Documentaries, as Capturing the Friedmans and Bus 174 (among others) have proven, can indeed be riveting, but a compelling movie can be made from less hot-button topics than child abuse and hijacking. Take electricity, for example. Paul Devlin's Power Trip, screening this Thursday as the opener at the annual Human Rights Watch International Film Festival, depicts the struggle to keep the lights on in post-communist Tbilisi, Georgia, as a duel between chaotic disintegration and capitalist order. It's no contest! While the New Age-talking boss of the Virginia-based conglomerate that buys Georgia's decrepit electric grid has a picture of Mother Teresa on his wall and his minions are hipsters who vow to create "the most fun workplace ever," their efforts to get Georgians, used to native son Joseph Stalin's industrial legacy, to pay for what had been free is doomed. In the end the naive engineers of the New World are scammed by the corrupt Old Worlders, be they government officials who reroute power to their cronies or slum-dwellers who jury-rig labyrinthine tangles of wire to appropriate some light for themselves. The curse of an indignant indigent, turned down by the Yanks for a turning back on of his juice, comes true: "May God help you as you have helped me."
Carles Bosch/Josep Domènech
Balseros screens at the Human
Rights Watch film festival.
The Human Rights Watch fest screens
Power Trip on Feb. 26 at 7 p.m.
(and the festival continues through the
Devlin's film uses fast cuts and a zoom-happy camera to move his utilities saga along, but Rithy Panh takes the opposite, formal approach with S-21: The Khmer Rouge Killing Machine, utilizing long takes and steady, contemplative compositions to show the confrontation between the few survivors of the Cambodian genocide of the 1970s and their old jailers. Some of the latter sleep badly, while others have no problem re-enacting their rousting and torturing of prisoners. Panh's great movie is in its way about art: Only one painter survives, because his jailers like his gentle brushstrokes on their leader's face.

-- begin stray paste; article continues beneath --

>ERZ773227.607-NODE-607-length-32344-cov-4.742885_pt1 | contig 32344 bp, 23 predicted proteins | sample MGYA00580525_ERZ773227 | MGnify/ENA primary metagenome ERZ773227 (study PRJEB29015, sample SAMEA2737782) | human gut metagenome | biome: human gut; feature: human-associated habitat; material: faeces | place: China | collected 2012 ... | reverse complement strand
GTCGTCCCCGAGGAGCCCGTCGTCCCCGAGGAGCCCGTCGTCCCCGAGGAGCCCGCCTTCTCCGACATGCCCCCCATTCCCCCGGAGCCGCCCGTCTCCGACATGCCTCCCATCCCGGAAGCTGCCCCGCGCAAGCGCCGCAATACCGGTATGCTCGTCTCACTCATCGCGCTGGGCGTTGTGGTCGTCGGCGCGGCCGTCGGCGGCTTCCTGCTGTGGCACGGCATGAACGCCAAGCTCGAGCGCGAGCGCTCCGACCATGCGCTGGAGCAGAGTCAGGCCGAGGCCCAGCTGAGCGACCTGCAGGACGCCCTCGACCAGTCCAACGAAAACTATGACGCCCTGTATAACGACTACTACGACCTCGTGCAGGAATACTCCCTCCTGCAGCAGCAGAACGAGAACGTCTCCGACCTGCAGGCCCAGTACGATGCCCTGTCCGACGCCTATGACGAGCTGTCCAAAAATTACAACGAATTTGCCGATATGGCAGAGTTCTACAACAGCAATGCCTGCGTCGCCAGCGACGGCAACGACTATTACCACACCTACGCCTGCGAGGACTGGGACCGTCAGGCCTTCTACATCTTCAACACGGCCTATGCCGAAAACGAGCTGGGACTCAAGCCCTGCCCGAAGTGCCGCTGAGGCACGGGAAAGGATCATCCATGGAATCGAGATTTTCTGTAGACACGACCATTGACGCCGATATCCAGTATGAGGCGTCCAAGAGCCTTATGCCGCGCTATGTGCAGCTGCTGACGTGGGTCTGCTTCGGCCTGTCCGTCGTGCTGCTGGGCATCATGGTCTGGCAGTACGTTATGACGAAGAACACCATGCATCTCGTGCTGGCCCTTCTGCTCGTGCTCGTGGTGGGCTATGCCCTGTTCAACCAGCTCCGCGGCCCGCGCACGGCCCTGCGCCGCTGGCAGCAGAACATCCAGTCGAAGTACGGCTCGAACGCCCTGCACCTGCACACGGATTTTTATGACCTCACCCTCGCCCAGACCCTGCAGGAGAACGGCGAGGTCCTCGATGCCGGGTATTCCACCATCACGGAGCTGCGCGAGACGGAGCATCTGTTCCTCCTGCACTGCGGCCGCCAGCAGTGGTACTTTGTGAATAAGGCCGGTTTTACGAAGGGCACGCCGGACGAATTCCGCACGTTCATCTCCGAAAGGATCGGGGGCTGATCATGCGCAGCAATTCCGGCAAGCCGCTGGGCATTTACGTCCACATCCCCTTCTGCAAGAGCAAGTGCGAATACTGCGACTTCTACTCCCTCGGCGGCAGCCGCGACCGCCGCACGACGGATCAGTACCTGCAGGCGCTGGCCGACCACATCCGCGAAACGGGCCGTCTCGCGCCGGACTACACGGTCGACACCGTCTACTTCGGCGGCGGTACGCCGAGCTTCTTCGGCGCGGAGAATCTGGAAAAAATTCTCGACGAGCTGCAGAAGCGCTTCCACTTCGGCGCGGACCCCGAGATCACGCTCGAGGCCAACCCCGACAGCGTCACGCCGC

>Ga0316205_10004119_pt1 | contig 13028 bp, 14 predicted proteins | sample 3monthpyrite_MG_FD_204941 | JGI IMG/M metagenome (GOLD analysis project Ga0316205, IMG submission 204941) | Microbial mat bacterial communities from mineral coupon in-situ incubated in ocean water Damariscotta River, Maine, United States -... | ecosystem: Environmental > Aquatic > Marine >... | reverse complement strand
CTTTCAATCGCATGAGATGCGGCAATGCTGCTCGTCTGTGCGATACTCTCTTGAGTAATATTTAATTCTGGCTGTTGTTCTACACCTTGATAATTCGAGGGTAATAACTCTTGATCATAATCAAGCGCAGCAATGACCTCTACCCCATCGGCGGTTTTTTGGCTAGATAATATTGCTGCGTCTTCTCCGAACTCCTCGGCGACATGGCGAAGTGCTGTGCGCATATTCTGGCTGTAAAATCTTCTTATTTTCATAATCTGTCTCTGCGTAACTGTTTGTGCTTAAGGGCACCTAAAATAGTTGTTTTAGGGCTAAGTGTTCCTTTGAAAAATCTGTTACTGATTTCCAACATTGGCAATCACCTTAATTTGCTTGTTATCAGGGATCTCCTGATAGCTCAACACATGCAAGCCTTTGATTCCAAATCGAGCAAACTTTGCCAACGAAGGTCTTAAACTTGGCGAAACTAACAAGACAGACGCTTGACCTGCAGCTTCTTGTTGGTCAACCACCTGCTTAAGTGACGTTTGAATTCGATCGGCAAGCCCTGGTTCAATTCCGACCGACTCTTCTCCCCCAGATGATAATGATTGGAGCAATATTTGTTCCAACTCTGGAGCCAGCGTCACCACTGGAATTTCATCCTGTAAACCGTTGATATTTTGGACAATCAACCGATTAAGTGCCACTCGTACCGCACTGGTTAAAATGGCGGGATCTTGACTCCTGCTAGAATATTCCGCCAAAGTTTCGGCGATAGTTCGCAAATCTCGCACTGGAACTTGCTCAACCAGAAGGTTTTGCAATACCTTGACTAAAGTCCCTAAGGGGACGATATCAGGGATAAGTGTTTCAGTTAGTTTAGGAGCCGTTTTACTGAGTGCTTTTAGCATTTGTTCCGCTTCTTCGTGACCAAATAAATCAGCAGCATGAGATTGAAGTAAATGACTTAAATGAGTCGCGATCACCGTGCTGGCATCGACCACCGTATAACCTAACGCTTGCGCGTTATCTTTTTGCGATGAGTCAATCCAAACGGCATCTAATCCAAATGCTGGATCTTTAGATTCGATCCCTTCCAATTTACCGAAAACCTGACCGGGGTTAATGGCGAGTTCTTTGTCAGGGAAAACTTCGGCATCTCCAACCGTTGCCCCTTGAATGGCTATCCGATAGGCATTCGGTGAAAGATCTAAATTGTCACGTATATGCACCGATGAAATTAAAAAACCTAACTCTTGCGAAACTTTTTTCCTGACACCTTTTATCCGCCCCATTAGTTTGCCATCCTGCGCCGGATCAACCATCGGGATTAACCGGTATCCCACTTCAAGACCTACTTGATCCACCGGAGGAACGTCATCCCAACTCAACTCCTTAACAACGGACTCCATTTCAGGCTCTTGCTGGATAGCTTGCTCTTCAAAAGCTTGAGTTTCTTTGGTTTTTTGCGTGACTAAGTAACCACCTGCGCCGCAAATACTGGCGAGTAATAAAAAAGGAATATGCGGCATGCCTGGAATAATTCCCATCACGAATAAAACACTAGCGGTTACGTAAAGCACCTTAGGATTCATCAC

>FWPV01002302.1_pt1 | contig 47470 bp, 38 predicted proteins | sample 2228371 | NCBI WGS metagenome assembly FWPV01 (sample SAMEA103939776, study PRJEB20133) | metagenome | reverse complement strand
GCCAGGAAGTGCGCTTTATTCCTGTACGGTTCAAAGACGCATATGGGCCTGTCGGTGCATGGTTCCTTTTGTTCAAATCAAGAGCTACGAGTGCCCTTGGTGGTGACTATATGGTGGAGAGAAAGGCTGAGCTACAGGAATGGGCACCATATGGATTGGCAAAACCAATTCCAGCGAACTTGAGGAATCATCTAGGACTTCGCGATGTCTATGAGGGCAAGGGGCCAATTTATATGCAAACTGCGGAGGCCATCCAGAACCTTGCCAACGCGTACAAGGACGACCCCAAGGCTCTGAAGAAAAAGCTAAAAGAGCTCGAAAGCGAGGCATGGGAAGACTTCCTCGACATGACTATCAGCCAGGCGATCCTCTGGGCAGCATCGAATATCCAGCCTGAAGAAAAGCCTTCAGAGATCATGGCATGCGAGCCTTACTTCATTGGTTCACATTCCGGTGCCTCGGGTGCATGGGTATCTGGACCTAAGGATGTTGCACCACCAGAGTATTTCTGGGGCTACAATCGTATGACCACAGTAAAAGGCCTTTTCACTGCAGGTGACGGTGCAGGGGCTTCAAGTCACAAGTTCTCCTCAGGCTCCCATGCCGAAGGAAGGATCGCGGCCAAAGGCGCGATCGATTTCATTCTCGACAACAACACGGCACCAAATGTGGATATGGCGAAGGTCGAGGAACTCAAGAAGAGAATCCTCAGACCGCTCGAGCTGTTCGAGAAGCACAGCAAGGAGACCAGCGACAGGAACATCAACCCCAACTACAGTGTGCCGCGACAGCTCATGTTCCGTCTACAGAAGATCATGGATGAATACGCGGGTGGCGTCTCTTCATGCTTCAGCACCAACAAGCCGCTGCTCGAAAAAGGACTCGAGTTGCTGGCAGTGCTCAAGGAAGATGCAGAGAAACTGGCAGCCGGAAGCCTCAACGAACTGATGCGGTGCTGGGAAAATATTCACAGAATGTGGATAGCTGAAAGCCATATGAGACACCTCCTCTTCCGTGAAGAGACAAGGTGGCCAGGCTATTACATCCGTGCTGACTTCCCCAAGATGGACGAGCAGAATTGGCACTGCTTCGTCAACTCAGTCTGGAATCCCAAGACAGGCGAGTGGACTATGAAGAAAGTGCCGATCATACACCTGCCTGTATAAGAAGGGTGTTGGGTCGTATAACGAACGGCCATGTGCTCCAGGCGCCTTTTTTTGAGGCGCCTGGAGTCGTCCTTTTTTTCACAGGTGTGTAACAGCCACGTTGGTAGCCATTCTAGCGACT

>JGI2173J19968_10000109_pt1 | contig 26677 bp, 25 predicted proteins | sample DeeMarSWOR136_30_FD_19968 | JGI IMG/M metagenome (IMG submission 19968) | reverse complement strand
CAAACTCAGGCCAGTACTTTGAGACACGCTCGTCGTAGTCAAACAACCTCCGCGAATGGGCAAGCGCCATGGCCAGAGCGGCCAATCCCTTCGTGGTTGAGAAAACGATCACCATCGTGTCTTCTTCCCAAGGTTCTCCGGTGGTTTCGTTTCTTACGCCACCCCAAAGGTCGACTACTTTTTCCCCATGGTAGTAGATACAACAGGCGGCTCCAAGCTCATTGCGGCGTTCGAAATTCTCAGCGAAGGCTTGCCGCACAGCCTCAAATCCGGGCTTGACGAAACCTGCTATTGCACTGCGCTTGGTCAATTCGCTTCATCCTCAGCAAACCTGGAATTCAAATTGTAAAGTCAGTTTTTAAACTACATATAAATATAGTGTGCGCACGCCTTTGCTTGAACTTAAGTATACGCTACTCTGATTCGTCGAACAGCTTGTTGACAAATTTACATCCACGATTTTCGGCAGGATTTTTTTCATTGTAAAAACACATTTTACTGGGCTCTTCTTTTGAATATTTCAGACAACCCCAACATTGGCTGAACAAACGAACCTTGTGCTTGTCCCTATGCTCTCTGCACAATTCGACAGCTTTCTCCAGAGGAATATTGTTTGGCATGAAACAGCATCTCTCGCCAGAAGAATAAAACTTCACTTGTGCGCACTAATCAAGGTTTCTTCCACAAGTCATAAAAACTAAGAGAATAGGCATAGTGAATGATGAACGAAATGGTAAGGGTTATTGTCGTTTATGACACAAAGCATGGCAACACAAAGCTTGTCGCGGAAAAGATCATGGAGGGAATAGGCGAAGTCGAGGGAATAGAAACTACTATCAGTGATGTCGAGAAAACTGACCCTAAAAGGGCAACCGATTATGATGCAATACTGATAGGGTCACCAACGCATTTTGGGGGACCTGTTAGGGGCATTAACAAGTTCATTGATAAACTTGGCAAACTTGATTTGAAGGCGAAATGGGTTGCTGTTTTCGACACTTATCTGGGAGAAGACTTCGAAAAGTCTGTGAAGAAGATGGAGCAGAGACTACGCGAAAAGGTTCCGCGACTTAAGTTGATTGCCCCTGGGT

Many of the series' offerings -- from Colombia, the Philippines, and Israel -- plunge viewers into the ongoing bedlam of social disintegration as brave individuals make do. A particular standout is Balseros, which follows seven refugees who escape from Havana on homemade rafts in 1994 across seven years, revealing their new lives in America in 2001. Spaniards Carles Bosch and Josep Domènech move easily back and forth from Cuba to the United States. Life in the U.S. is good for some -- a man is reunited with a lost daughter -- but is shattering for others. One refugee deals drugs; another is an abusive male who moves from girlfriend to girlfriend. This last man has taken to heart his brother's motto about this country: "You have to resolve your own problems before you resolve the problems of others. And since there are problems every day, there's no time left for others."